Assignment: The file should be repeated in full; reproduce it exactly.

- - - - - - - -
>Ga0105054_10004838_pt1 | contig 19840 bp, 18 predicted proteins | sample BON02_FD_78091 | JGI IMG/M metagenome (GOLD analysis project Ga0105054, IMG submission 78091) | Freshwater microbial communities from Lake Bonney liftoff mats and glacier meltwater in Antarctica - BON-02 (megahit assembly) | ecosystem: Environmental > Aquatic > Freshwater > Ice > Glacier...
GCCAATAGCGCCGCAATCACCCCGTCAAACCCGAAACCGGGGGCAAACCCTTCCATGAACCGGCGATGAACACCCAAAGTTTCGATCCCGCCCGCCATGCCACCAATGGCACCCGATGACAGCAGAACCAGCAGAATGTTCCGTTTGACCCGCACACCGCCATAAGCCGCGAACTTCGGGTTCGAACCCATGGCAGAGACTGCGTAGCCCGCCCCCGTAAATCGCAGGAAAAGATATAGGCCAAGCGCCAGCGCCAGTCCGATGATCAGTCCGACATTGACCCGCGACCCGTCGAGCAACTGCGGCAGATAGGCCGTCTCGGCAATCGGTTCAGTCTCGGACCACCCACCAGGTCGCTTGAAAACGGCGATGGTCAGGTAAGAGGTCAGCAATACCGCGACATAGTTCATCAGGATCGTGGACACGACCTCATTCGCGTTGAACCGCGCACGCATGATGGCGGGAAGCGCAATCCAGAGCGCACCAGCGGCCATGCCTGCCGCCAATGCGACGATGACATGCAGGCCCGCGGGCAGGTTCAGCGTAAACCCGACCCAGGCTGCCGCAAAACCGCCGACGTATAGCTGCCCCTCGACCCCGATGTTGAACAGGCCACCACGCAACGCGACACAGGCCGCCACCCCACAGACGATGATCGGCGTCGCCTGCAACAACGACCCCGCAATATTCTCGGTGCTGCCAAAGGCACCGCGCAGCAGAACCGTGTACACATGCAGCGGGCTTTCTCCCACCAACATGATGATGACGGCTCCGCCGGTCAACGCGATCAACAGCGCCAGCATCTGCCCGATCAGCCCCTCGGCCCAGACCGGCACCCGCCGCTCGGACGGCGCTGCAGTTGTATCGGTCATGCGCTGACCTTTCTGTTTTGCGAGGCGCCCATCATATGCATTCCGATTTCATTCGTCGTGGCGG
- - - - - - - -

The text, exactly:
>Ga0105054_10004838_pt1 | contig 19840 bp, 18 predicted proteins | sample BON02_FD_78091 | JGI IMG/M metagenome (GOLD analysis project Ga0105054, IMG submission 78091) | Freshwater microbial communities from Lake Bonney liftoff mats and glacier meltwater in Antarctica - BON-02 (megahit assembly) | ecosystem: Environmental > Aquatic > Freshwater > Ice > Glacier...
GCCAATAGCGCCGCAATCACCCCGTCAAACCCGAAACCGGGGGCAAACCCTTCCATGAACCGGCGATGAACACCCAAAGTTTCGATCCCGCCCGCCATGCCACCAATGGCACCCGATGACAGCAGAACCAGCAGAATGTTCCGTTTGACCCGCACACCGCCATAAGCCGCGAACTTCGGGTTCGAACCCATGGCAGAGACTGCGTAGCCCGCCCCCGTAAATCGCAGGAAAAGATATAGGCCAAGCGCCAGCGCCAGTCCGATGATCAGTCCGACATTGACCCGCGACCCGTCGAGCAACTGCGGCAGATAGGCCGTCTCGGCAATCGGTTCAGTCTCGGACCACCCACCAGGTCGCTTGAAAACGGCGATGGTCAGGTAAGAGGTCAGCAATACCGCGACATAGTTCATCAGGATCGTGGACACGACCTCATTCGCGTTGAACCGCGCACGCATGATGGCGGGAAGCGCAATCCAGAGCGCACCAGCGGCCATGCCTGCCGCCAATGCGACGATGACATGCAGGCCCGCGGGCAGGTTCAGCGTAAACCCGACCCAGGCTGCCGCAAAACCGCCGACGTATAGCTGCCCCTCGACCCCGATGTTGAACAGGCCACCACGCAACGCGACACAGGCCGCCACCCCACAGACGATGATCGGCGTCGCCTGCAACAACGACCCCGCAATATTCTCGGTGCTGCCAAAGGCACCGCGCAGCAGAACCGTGTACACATGCAGCGGGCTTTCTCCCACCAACATGATGATGACGGCTCCGCCGGTCAACGCGATCAACAGCGCCAGCATCTGCCCGATCAGCCCCTCGGCCCAGACCGGCACCCGCCGCTCGGACGGCGCTGCAGTTGTATCGGTCATGCGCTGACCTTTCTGTTTTGCGAGGCGCCCATCATATGCATTCCGATTTCATTCGTCGTGGCGG